GREENSBORO, N.C. -- The Neonatal Intensive Care Unit at Women’s Hospital received word to get ready for an abandoned baby.
“I joined the nurses who were preparing for the baby and started to worry about what I was going to encounter,” Cathryn Conchar-Mabe said.
Conchar-Mabe is a former neonatal nurse practitioner at Women’s Hospital.
Some of the things she was concerned about included whether the baby would be full-term or premature and if the baby was cold.
Conchar-Mabe still remembers the general reaction among her colleagues.
“Absolutely shocking. Absolutely shocking,” she said. “We were all very dedicated to caring for babies and trying to get them healthy and home to their parents, so it was certainly a different situation.”
Fortunately, the baby arrived at the hospital alive.
Conchar-Mabe remembers doing a physical on her, and from that perspective, everything appeared to look good.
The baby weighed 6 pounds, 13 ounces.
According to the doctor who spoke to the press at the time, the baby experienced moderate to severe hypothermia.
It was a serious situation.
“Yes it is. Definitely. It slows down the metabolic rate. The baby can stop breathing. It can slow down the heart rate. We've had other cold babies come in and you listen to them and the heart rate is just really low,” Conchar-Mabe said.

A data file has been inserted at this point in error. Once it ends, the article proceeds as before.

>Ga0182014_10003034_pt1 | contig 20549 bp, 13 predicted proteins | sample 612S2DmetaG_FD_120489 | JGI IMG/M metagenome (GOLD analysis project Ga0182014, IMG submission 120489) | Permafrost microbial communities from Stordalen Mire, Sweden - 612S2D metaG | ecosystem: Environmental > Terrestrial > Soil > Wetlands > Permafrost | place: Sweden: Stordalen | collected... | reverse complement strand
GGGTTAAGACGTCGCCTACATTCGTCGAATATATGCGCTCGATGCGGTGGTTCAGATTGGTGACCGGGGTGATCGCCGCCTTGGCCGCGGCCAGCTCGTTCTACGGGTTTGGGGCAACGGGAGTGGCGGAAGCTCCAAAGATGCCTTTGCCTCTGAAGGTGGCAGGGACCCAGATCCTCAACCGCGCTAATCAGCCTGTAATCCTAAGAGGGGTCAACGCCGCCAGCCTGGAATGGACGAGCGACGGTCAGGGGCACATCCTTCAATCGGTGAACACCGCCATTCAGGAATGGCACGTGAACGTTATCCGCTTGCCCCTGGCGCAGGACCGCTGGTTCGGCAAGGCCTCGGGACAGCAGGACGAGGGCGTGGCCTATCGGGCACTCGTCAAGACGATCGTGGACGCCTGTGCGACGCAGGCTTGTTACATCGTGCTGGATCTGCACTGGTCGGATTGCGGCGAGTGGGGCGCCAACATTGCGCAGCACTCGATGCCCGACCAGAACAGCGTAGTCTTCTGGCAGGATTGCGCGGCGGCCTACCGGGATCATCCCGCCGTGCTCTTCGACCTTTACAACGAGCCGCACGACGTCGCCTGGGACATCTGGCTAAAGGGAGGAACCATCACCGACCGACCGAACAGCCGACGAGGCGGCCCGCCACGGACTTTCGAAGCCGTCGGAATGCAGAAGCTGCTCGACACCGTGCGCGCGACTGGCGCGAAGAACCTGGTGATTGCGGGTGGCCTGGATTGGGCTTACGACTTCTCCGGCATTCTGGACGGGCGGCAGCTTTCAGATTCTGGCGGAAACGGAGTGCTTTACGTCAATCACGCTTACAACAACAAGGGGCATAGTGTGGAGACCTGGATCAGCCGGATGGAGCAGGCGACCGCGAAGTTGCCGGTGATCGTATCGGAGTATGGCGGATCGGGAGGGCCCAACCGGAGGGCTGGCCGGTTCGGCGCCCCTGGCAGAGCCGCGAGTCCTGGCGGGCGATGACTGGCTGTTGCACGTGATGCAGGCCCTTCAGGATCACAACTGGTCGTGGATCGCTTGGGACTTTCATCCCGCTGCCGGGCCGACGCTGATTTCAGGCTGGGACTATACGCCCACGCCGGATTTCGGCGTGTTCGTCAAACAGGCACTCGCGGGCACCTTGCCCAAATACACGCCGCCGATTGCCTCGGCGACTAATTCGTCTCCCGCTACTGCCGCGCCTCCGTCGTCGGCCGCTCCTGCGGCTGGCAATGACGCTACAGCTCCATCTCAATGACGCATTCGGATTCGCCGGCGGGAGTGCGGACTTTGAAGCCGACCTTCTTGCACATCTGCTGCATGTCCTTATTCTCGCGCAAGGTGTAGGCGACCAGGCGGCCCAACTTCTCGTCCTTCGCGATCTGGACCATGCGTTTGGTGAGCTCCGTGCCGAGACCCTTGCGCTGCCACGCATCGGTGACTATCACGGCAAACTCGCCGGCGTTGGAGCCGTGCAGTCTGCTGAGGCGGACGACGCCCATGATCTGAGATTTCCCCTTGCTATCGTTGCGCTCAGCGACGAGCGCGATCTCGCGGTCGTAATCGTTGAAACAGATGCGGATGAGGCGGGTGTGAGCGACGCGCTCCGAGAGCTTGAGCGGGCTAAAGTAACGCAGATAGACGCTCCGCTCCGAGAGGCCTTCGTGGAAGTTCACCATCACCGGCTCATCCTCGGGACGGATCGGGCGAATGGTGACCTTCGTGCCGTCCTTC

Out of that great concern also came the feeling that everybody was working toward a common goal.
“We all wanted to save this baby,” Conchar-Mabe said.
And not just medically.
At this time, the baby was simply known as “Baby Doe.”
The nurses gave her the name Caroline.
Previous news reports refer to the apartment complex where the baby was found as Hunter’s Glen Apartments.
The current leasing office tells us the apartment complex was called Carolina Circle Apartments in 1999.
It appears the nurses gave her that name because that’s the name they had for the apartment complex or because she was found in an area near Carolina Circle Mall.
Rebecca Miles, a volunteer cuddler or NICU Nanny as it’s now called, was determined that Caroline would feel a warm embrace.
“Well I knew she was alone and that's who I'm there to hold, the babies who need holding. And any baby that doesn't have family, well that's who the cuddlers are going after,” she said.
Miles still has fond memories of holding baby Caroline.
“She made eye contact. She was a baby who looked at you and made eye contact and you could tell she was so smart and she was figuring things out, and she just had so much personality right there,” she said.
Even though no family came to claim Caroline, she did have at least one visitor while she was in the hospital – Detective Ruth Hines with the Greensboro Police Department.
“I would go there and check on her and make sure she was OK. She did good. She did really well,” she said.
However, the baby’s medical record still had a lot of missing information.
Time of birth – “unknown.”
Under a heading “Characteristics of Biological Parent” – there appears to be an "x" next to "birth mother."
There is nothing written next to "birth father."
Hines was working hard to fill-in those blanks.
This is part of our series on Baby Doe.
Subscribe to “What Happened to Baby Doe?” wherever you get your podcasts, or you can click on the podcast player below to listen to the trailer.
The first episode will be available June 13.